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4 Ways to Build An Online Audience

John Doherty —  July 5, 2012
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What if I told you that you don’t need a ton of followers to be successful online? And what if I told you that you should not even think about having an audience? What if I told you that thinking you need a lot of followers is the wrong way to go to actually gain a lot of followers?

You Don’t Need 10,000 Followers

If you get nothing else from this post, you don’t need 10,000 followers. What you need is 10 engaged followers who will share you stuff to their engaged followers. We talked about reach a few weeks ago in my personal branding post. This is how you gain a larger audience that keeps giving back to you – finding people who have reach that you can make friends with.

Business is all about who you know, not how many people you know. Think about it. Would you rather have 1,000 people in your phone book that wouldn’t help you out, or 10 that you know you could call and they would do whatever is in their power to help you?

If you’re smart, you’ll take the second option.

Identifying These Influencers

So you’re new to your field of work and you’re looking for places to go to find the online influencers. One of the best tools you can use is Topsy’s Experts search. Go to topsy.com/experts and type in your keywords.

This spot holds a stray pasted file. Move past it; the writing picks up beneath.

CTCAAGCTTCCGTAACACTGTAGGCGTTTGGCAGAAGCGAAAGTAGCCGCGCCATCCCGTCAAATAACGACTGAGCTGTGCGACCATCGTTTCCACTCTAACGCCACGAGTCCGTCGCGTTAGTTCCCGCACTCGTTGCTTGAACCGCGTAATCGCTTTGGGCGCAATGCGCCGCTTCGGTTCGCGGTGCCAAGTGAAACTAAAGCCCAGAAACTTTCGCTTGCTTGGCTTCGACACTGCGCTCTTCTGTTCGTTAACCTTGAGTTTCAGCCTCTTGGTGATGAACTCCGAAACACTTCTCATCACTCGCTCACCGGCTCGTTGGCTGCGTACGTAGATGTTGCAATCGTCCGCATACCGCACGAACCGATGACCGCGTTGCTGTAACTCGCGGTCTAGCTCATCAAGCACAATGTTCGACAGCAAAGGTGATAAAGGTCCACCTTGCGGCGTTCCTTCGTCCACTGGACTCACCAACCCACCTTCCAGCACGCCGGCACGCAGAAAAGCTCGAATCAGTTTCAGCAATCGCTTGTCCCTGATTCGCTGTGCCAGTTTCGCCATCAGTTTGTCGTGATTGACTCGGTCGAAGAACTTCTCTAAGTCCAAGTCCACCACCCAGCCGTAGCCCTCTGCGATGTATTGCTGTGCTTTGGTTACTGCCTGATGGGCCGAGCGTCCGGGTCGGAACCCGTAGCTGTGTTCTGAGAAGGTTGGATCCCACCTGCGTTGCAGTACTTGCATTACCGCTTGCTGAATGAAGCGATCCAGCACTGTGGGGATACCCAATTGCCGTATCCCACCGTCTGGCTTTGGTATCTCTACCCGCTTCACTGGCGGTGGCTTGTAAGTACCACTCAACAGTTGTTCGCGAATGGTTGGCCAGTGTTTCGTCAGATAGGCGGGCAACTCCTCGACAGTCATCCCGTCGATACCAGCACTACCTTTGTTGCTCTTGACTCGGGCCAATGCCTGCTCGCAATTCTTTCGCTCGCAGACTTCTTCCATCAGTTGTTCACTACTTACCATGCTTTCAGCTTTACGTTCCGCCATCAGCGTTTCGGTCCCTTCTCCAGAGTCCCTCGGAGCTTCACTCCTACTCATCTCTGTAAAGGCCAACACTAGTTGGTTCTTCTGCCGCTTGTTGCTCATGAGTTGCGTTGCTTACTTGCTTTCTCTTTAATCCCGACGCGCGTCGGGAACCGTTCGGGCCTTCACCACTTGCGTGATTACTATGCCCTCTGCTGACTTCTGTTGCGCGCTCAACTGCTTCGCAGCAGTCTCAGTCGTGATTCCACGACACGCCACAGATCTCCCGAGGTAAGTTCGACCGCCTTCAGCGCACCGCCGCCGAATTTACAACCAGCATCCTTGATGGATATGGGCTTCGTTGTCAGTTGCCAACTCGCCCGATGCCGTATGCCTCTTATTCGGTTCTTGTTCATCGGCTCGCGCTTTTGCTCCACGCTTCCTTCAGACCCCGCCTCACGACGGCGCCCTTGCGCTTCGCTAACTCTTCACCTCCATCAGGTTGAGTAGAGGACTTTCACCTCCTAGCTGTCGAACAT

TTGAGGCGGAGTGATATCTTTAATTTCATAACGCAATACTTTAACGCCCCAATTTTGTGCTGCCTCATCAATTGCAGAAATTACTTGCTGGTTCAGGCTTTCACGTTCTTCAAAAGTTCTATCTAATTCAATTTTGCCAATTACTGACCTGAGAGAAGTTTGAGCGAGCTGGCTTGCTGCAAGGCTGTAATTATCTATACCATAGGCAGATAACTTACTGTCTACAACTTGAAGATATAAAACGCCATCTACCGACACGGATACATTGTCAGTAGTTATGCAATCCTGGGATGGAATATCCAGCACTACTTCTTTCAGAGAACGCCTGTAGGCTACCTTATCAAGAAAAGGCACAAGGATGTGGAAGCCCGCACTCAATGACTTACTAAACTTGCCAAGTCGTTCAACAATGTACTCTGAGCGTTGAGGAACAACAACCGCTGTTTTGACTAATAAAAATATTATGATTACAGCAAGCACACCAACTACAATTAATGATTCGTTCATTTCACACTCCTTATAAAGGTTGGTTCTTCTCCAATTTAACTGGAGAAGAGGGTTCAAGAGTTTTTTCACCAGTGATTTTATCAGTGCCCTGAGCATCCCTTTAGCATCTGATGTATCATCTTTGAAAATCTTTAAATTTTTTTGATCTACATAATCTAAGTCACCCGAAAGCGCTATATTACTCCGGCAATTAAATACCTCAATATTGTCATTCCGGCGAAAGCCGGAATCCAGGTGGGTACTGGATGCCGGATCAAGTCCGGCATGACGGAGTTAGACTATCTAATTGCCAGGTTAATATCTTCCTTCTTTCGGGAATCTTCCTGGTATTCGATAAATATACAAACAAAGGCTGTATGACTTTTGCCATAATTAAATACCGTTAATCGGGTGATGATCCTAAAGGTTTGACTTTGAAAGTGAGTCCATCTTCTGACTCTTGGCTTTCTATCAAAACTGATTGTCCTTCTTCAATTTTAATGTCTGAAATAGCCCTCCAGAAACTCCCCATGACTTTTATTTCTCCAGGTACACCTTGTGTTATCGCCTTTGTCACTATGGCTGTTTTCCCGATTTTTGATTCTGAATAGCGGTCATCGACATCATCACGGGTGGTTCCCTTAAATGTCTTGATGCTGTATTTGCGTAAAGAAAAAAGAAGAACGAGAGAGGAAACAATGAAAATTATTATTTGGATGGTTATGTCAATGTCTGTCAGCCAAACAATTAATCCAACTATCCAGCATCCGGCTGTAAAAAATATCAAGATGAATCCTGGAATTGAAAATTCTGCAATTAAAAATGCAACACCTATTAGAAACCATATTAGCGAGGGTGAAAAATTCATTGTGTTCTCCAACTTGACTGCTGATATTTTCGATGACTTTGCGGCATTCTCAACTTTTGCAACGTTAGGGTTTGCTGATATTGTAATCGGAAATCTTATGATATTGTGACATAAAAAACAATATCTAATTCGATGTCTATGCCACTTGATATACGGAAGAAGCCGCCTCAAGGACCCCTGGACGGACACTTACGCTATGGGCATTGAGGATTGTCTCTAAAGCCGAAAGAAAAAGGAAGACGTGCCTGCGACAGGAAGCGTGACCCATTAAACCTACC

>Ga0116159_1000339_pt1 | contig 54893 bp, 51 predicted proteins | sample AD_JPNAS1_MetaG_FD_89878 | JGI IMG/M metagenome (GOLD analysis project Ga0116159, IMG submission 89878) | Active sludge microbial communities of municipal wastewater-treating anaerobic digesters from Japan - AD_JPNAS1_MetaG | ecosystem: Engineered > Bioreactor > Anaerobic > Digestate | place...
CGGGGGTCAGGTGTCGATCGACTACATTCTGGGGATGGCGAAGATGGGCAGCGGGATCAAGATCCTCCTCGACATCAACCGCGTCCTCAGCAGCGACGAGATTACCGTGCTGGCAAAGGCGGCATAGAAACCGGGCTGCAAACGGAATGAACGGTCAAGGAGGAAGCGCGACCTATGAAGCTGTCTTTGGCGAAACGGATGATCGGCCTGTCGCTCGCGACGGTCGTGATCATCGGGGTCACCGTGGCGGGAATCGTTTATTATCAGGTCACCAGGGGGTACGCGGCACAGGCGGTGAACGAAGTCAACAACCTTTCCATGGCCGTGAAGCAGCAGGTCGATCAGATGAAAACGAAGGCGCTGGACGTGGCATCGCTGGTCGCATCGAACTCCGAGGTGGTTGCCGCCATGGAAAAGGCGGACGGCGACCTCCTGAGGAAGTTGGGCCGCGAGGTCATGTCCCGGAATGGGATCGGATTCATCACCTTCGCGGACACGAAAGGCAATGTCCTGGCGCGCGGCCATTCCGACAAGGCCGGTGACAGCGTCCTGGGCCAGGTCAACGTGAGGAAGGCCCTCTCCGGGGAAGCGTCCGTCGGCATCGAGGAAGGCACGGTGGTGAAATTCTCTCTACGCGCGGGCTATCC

Or, go to Topsy and enter a popular blog post or article from your industry. Sort by “Only Shared by Influencers” down at the bottom (pro tip – http://topsy.com/(your domain)/?infonly=1), and you’ll instantly have a list of influential people online who not only are already reading content in your vertical, but who are also sharing it. Follow them on Twitter and engage.

Now you need to become a publisher yourself.

Have a Home

If you don’t have a platform from which to share your thoughts, you’re pretty much doing it wrong. Your platform can be your company’s blog or you own, but you need a place where you can put evergreen and longform thoughts and publish for the world to see.

This is your home. My home is this blog, but I also use periphery “homes” such as Twitter and Google+ to create and curate content. When you curate quality content, you begin to become known as someone who enjoys good content and as someone who is approachable. Plus, you begin to get the attention of those whose content you are sharing.

The point of the periphery “homes” that you use, where your potential audience is as well, is to engage in conversation, yes, but also to drive traffic back to your main Internet home.

Have An Opinion

At a recent Distilled meetup, someone asked Dan Shure how to built thought leadership in a space. I thought his answer was brilliant: